Is the Majority Always Right?

By Eli Mina, M.Sc.

At a recent workshop, a newly elected municipal official said this: "A wise person taught me that, with a Council of seven members, the most important number is four. With four votes you can change policy. With four votes you can provide exceptional leadership. With four votes you are at liberty to govern however you wish. "

On the surface, this seems like good practical advice. After all, in parliamentary democracies, a fundamental principle of decision making is: The majority rules. In order to adopt a proposal or enforce a measure, a voting body requires that more members vote yes than vote no. If not, the proposal is defeated. With this in mind, the numbers are "the only thing that matters." Right? Not so. Something significant is missing.

Here is the problem: Have you ever observed an aggressive and impatient majority forcing its will on a helpless minority by cutting off debate prematurely? Ever witnessed a majority being stubbornly entrenched and unwilling to tolerate new data that might lead to enlightened and thoughtful decisions? In such cases, there may very well be enough votes in the affirmative, but this does not change the fact that the decision-making process is flawed, possibly leading to bad decisions that the majority may live to regret.

Yes, the numbers are important. But if the group focuses exclusively on the number of votes, it may end up making its collective decisions on the basis of ignorance, self interest, emotion, and loud and aggressive voices, instead of making them on the basis of objectivity, full knowledge, and a careful analysis of the issues at hand.

With numbers-based democracies, the end (getting enough votes) justifies the means, which may prompt some people to make pre-meeting deals on how they'll vote. On the other hand, with knowledge-based democracies, members refuse to commit their votes in advance of a meeting. Instead, they arrive at meetings with fully open minds, listen to everyone, and treat "minorities" as partners in decision-making.

With numbers-based democracies, assertive and persuasive advocates tend to prevail. With knowledge-based democracies, the people with the most relevant information and the most astute analysis are listened to. The group has a culture that promotes learning, inquiry and excellence in decision-making. Ultimately, democracies that are primarily focused on the number of votes are more likely to produce flawed and risk-prone decisions. On the other hand, knowledge-based democracies are more likely to produce informed decisions that increase opportunities and minimize risks for the affected organizations.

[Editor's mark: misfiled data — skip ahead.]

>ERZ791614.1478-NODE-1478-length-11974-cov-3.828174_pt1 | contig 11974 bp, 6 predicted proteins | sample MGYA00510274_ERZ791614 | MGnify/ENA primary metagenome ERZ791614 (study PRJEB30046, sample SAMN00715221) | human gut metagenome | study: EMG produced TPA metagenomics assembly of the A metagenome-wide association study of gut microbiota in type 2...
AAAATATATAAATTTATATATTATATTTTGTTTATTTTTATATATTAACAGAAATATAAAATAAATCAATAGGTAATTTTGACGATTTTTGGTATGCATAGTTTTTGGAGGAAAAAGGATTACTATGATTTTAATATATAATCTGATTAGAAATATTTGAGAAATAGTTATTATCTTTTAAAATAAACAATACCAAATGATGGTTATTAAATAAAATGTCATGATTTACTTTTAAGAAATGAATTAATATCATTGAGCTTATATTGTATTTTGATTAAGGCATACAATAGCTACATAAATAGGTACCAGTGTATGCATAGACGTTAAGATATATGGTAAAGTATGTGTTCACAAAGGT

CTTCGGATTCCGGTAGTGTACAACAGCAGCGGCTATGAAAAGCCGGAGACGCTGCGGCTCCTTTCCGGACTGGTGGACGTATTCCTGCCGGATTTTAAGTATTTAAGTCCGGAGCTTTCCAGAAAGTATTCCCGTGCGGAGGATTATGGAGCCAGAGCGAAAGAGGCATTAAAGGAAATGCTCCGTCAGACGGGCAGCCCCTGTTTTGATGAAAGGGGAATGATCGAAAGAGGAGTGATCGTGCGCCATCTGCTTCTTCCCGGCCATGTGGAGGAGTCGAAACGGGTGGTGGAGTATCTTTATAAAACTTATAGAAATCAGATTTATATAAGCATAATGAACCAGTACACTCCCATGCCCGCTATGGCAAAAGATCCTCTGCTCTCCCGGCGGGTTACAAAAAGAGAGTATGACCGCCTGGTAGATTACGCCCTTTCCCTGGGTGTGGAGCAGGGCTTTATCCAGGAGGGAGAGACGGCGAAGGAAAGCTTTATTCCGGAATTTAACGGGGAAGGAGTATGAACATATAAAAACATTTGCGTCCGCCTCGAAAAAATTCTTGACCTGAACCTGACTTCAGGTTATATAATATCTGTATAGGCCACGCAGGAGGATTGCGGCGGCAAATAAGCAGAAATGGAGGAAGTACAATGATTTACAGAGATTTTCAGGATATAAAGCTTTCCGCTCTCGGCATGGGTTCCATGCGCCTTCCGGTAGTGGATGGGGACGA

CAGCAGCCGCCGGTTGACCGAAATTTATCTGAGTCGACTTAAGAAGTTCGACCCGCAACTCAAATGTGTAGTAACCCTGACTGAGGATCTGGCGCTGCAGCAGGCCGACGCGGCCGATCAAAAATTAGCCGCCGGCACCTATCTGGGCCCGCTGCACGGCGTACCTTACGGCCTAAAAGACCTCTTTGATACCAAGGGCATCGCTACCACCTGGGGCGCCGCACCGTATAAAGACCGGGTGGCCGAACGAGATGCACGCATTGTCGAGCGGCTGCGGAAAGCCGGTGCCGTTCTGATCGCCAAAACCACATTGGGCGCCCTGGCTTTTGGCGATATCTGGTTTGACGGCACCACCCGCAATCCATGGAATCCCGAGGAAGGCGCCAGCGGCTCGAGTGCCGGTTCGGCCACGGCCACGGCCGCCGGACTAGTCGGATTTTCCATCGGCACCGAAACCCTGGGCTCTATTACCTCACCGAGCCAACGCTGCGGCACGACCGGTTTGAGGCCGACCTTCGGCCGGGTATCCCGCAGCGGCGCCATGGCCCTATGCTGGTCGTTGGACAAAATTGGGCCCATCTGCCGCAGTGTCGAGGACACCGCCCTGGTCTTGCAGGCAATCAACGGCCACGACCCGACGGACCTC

Looking at this from another angle: Democratic decision-making bodies often use rules of order in meetings. The core premise should be that rules (relating to quorum, voting, motions, amendments, etc.) should be used as a means to an end and not as an end in themselves. Rules should advance knowledge-based decision-making, rather than manipulate the flow of a meeting and overpower minorities. A flawed proposal should not win solely because its advocates are capable of using rules to advance it. And a good proposal should not be defeated solely because its proponents do not know how to use the rules to pass it.

So, is the majority always right? Is four the most important number on a Council of seven? Only if the four have knowledge on their side; only if members come to meetings with open minds and are prepared to learn from the discussions; and only if the meeting environment is kept safe. Yes, the numbers are important, but they should be backed by objectivity and knowledge.

Good luck.

Eli Mina is offering the following workshops in March at the Delta Barrington Hotel, Halifax, NS: